Both the Religious Freedom Restoration Act and Title VII of the Civil Rights Act protect citizens from religious discrimination. Whether you practice Christianity, Judaism, Hinduism, Islam, Buddhism, or lesser-known regional religions or moral beliefs, you have legal protection under these laws. Personal preferences are not considered religious beliefs that are granted protection.

Under the anti-discrimination laws and the Equal Employment Opportunity Commission (EEOC), employers are prohibited from discriminating against employees based on their religious beliefs, such as by:

  • Terminating you or hiring you based solely on your religious beliefs
  • Bullying or severely teasing you consistently for your religious beliefs 
  • Requiring you to give up your religious practices to secure employment
  • Withholding pay from you
  • Denying you promotions or bonuses based solely on your beliefs
  • Forcing you to work on religious holidays, such as Sabbath days
  • Prohibiting hijabs or other religious clothing to be worn in the workplace
  • Not allowing you to carry religious iconography

Employers with 15 or more employees must abide by the laws set forth in Title VII and accommodate your religious practices at work, except in cases where doing so would cause them undue hardship. Some examples of reasonable accommodations employers should enact for religious employees are:

  • Relieving you of duties that conflict with your beliefs
  • Permitting you to wear your religious dress, such as hijabs, yarmulkes, and turbans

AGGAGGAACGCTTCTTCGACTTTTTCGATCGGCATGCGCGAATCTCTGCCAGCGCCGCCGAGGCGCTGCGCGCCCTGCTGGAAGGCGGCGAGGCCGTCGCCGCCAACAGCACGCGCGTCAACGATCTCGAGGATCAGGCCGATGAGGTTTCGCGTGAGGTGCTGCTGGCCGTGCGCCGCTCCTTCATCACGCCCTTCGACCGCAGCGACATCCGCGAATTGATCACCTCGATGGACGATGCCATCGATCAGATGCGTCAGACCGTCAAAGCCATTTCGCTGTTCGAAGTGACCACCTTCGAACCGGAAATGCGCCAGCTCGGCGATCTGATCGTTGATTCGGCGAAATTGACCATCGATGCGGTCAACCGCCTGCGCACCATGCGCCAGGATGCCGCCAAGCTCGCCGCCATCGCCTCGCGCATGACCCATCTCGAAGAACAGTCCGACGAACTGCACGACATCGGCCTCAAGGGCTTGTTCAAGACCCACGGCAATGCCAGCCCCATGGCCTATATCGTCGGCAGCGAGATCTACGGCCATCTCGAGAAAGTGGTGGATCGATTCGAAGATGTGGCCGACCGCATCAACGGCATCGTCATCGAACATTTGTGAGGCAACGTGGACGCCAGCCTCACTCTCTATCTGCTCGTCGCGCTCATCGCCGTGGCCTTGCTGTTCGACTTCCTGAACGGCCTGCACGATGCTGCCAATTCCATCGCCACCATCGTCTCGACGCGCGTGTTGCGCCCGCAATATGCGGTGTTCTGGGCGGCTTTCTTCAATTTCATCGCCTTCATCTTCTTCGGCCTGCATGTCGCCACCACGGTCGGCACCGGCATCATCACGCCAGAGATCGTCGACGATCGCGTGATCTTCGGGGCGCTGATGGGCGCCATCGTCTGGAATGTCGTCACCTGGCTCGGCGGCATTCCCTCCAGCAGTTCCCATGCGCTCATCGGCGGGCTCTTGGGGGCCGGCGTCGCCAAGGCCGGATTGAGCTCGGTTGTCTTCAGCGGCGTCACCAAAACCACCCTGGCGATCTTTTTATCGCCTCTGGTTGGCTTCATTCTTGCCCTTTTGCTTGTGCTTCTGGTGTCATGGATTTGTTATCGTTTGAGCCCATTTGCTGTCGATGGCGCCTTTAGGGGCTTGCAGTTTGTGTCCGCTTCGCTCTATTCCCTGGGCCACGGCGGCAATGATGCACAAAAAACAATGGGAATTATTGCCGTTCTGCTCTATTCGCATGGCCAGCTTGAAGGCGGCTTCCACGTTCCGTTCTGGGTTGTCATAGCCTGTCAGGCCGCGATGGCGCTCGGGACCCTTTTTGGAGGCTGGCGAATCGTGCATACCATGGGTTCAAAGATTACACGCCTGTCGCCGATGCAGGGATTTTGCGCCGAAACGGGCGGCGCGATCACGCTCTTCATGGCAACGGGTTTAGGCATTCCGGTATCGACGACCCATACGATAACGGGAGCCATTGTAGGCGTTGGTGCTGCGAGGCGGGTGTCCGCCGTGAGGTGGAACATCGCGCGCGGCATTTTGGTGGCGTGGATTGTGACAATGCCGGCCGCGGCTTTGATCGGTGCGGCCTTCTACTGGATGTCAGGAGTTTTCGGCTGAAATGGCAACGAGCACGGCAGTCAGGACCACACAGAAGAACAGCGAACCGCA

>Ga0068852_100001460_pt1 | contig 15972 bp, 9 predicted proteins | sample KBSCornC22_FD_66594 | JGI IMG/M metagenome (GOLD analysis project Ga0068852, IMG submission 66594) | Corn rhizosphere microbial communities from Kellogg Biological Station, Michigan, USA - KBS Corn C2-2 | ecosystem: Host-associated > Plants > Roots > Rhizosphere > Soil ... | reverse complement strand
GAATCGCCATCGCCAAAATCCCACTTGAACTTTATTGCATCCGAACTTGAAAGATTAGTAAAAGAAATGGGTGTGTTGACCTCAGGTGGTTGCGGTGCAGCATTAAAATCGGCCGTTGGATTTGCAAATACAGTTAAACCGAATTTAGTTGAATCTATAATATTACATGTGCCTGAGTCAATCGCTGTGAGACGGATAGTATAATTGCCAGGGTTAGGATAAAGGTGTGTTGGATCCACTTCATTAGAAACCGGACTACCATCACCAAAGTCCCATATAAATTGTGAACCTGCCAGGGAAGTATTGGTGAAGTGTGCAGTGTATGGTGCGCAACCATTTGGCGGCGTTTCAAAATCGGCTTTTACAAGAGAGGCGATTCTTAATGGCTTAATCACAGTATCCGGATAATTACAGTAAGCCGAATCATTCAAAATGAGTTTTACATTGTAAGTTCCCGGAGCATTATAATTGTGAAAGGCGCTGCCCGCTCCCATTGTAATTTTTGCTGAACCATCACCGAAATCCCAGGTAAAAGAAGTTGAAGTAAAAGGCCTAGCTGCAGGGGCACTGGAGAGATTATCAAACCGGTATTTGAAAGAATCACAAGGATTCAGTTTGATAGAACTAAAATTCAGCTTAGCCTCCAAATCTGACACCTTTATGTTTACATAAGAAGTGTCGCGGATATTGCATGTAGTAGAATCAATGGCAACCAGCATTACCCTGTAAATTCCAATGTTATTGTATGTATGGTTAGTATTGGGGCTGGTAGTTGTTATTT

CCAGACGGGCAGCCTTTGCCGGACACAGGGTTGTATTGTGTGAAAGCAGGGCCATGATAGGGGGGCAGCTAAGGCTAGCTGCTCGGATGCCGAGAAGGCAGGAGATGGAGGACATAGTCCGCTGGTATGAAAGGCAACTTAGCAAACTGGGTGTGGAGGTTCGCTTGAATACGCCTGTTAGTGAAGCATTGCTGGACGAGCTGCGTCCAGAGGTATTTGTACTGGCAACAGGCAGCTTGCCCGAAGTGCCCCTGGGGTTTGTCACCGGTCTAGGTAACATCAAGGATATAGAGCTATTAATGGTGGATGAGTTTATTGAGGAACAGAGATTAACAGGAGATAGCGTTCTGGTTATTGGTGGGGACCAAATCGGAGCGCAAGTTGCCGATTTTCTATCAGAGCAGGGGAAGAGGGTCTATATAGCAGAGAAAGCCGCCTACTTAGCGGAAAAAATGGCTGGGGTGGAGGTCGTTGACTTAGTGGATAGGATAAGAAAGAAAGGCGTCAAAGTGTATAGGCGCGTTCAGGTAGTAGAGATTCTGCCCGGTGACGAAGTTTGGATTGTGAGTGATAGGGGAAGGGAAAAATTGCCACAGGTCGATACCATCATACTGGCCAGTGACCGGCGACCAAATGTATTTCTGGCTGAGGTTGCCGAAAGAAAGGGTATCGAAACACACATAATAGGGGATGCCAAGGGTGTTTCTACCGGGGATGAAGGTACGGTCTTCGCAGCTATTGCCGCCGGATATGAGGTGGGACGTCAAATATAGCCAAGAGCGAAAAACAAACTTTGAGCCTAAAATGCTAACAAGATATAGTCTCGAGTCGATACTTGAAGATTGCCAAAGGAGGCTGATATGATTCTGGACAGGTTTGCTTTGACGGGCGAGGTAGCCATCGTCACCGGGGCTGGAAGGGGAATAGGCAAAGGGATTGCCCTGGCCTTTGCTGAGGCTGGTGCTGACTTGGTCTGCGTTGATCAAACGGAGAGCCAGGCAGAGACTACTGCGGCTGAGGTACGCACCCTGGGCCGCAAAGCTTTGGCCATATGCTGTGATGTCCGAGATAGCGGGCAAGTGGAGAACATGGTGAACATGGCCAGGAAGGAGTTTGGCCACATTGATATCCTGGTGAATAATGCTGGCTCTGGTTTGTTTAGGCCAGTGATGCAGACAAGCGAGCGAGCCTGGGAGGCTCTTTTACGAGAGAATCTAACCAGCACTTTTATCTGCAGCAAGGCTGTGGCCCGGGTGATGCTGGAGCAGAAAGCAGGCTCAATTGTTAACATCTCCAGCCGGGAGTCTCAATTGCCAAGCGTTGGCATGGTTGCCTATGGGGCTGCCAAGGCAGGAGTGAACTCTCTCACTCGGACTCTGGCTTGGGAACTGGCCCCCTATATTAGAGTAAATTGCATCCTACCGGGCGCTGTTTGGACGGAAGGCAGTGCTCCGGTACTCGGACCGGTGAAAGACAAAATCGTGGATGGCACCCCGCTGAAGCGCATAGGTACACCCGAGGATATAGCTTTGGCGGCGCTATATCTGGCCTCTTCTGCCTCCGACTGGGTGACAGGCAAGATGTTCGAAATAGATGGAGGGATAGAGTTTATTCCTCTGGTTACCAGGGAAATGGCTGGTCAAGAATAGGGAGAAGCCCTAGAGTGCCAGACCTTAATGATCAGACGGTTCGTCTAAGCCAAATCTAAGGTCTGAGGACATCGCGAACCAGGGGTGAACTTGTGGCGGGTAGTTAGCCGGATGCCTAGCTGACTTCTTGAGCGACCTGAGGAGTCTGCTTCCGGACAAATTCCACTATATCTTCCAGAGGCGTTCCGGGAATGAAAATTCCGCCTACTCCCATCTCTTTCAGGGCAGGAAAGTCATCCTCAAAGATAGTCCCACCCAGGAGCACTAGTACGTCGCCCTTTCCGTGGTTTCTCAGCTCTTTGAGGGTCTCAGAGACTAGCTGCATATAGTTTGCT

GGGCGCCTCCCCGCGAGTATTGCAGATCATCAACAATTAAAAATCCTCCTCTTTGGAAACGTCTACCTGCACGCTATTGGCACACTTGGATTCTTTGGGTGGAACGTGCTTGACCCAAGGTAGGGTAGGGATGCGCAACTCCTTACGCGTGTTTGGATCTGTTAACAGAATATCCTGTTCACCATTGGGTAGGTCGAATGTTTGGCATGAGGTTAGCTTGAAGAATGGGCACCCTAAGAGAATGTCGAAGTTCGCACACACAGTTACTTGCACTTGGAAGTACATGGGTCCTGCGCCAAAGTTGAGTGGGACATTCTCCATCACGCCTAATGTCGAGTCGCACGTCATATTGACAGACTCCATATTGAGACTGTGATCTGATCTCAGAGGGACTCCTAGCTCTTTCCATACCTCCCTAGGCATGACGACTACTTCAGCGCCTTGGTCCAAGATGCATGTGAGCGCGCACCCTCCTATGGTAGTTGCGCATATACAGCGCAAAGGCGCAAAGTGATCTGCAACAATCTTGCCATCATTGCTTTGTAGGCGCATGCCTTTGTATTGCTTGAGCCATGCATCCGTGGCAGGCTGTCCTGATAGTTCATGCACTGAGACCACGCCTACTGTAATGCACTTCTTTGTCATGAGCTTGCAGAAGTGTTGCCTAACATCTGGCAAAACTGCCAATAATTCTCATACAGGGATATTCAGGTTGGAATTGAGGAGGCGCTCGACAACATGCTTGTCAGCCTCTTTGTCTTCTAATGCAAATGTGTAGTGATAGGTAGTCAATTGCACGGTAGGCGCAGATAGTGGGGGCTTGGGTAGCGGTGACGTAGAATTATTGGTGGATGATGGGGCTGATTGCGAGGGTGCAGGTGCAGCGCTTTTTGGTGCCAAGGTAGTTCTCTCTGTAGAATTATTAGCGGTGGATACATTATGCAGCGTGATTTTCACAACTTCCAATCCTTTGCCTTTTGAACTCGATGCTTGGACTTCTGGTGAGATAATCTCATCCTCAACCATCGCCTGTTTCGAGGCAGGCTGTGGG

• Allowing you leave to observe religious holidays, such as Good Friday or Sabbath 
  • Not requiring atheists to engage in religious invocations
  • Allowing flexible schedules to accommodate daily prayer times

Recoverable Damages

Generally, religious discrimination lawsuits will entitle you to recover any wages you lost due to the discrimination. Severe instances of religious discrimination can cause emotional distress that could lead to symptoms of depression and PTSD, so you may also be able to recover damages for pain and suffering or the cost of therapy you needed to attend following the discriminatory experience. 

You can also recover legal fees from religious discrimination lawsuits. In cases where the employer acted extremely out of line, you may be able to file for punitive damages. Punitive damages are primarily meant to punish and discourage bad behavior, so you would need to prove that your employer’s behavior was ill-natured, vindictive, or oppressive.

If you believe you have experienced any range of religious discrimination in the workplace, you have every right to take legal action to remedy the situation – both for yourself and for others in your group who may also experience such unfortunate discrimination. Lee Law can take a closer look at your situation and lay out your legal options, whether that includes filing a discrimination claim with the EEOC or suing your employer in court.

Schedule a free initial consultation with Lee Law to learn more about your anti-discrimination rights as a practicing member of a religious sect.